The Maccabees are three-fourths of the members of Pohgoh with a fellow from Chester, so it was nice to hear from them after Pohgoh’s break-up. While the vocals are clearly recognizable as Susie’s the music is approached from a more subdued angle. “Homefront” should strike a chord in anyone who’s growing older and involved in more “normal” jobs and family-type activities. It’s a good thing, really.

Pohgoh is on here as well with “Resolution,” one of their best songs that was previously only available on an import seven-inch from Germany’s Heartfelt Records. It’s good to have it here in a less crackly, worn-out version. NewGranada is working on a Pohgoh discography that should be out later this year and collect everything they can fit on a disc.

Susie’s first band Stitch is also represented. This is another curio from the shelves, but one that fares much better than Lazy Susan’s offering.

Closure was a terrific surprise. “Save Your Day” is a great song that fits in the emo-soaked rock arena. ThinkingDayRally’s piano-infused musing pulls at the heartstrings while My Own America’s pop-oriented song didn’t catch me very much.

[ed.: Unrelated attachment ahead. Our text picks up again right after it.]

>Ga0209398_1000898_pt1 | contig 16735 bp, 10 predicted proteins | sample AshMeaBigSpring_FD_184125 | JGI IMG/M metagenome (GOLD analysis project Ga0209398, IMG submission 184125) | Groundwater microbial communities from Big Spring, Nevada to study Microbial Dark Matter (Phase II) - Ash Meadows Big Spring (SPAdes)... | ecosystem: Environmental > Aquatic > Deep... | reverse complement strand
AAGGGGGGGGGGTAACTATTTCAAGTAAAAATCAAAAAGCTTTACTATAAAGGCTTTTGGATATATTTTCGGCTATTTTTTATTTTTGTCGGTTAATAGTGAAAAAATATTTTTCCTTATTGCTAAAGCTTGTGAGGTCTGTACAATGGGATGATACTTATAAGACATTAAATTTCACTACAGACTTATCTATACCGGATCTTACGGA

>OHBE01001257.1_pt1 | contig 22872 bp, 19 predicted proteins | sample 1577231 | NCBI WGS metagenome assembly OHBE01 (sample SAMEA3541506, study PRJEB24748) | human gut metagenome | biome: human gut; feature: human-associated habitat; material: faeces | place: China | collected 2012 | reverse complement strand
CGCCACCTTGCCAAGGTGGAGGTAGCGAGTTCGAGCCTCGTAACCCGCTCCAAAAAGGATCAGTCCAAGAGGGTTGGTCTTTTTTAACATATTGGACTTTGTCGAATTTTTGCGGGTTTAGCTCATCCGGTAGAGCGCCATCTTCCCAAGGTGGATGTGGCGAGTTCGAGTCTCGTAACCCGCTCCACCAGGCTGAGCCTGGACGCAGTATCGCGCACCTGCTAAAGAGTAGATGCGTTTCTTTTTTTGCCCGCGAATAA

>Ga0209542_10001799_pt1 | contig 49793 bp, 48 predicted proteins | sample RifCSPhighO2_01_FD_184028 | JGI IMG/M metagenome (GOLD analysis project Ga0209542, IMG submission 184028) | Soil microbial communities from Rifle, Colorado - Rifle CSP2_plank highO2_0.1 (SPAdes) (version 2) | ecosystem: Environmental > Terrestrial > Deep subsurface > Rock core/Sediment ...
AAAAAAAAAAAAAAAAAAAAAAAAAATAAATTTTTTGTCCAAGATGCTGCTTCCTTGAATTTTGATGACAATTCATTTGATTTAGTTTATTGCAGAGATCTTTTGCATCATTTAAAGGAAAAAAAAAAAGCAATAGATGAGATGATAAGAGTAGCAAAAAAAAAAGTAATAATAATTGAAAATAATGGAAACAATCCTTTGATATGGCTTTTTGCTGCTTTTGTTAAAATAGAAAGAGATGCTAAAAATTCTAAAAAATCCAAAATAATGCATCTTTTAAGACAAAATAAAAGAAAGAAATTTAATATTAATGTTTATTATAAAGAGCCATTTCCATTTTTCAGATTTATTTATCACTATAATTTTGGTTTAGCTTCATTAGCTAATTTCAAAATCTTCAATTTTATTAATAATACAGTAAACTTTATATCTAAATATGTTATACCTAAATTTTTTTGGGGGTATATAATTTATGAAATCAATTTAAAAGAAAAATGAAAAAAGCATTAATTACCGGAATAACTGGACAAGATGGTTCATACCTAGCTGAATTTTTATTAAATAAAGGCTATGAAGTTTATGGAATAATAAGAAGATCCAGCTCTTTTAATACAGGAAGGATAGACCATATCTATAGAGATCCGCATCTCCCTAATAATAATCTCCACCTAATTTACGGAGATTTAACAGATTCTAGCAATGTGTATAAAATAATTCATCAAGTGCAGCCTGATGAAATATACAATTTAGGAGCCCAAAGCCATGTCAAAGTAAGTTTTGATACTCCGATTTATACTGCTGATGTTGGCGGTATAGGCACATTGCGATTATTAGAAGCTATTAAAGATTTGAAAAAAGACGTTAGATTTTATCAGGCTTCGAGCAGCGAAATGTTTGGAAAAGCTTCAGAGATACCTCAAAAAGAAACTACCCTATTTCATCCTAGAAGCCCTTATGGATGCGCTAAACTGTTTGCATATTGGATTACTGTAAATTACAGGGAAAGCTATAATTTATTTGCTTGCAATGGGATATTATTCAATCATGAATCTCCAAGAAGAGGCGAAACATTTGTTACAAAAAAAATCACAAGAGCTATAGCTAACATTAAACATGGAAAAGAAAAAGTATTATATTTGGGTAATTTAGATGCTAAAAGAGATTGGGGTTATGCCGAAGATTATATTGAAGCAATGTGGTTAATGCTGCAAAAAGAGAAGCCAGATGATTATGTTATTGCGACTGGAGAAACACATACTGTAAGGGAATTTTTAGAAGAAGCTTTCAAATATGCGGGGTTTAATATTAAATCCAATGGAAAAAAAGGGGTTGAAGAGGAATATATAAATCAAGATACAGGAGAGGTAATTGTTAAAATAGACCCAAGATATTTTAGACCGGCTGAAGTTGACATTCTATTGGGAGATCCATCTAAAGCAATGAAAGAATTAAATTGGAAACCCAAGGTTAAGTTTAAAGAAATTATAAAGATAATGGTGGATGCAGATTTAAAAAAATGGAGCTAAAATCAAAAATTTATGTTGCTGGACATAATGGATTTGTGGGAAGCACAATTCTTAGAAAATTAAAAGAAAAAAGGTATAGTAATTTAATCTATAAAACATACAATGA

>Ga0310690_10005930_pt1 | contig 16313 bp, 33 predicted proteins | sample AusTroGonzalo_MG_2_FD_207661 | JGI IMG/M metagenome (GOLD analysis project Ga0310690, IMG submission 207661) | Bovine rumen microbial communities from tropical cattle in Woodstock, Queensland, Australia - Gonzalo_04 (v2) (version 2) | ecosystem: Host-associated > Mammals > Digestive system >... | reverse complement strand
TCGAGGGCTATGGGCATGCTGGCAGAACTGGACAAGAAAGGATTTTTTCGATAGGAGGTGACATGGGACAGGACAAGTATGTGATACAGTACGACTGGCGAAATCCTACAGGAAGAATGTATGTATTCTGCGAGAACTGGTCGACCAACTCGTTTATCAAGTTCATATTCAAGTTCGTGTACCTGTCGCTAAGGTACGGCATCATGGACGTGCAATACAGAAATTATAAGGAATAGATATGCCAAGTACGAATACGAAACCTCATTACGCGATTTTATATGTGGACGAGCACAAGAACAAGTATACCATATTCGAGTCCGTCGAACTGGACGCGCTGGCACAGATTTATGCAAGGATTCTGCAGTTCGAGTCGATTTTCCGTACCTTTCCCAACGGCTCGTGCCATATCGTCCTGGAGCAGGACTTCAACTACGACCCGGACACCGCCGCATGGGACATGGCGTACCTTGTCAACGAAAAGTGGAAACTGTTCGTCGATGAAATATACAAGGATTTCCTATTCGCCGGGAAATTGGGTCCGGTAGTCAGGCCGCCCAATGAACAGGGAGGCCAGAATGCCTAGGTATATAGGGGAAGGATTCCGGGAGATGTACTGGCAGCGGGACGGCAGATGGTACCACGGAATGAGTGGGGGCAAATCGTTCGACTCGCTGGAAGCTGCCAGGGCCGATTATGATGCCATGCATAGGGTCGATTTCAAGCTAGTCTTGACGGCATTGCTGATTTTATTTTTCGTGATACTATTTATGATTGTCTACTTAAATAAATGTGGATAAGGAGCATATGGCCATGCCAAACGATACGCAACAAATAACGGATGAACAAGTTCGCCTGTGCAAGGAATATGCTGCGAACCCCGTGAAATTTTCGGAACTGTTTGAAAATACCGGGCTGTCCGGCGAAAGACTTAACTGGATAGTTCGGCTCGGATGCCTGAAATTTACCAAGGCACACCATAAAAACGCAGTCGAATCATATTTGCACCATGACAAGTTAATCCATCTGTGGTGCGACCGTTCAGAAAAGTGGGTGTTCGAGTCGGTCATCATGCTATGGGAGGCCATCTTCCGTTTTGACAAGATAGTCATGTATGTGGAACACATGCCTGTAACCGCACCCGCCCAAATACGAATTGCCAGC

Tomorrow has been kicking around since 1994, consistently belting out anthemic songs filled with positive, inspirational lyrics somewhat akin to Hot Water Music. Their last line-up seemed the strongest and I was quite disappointed to hear they had broken up. Or are they? Hopefully this break-up will be as temporary as their others. I did see a flyer recently from Independence Day touting a new Tomorrow release. I’m crossing my fingers that this is still happening regardless of their status as a band. Anyhow, “Rally Day” is under a minute and manages to just wet the appetite before it’s gone again. Tricky and cruel.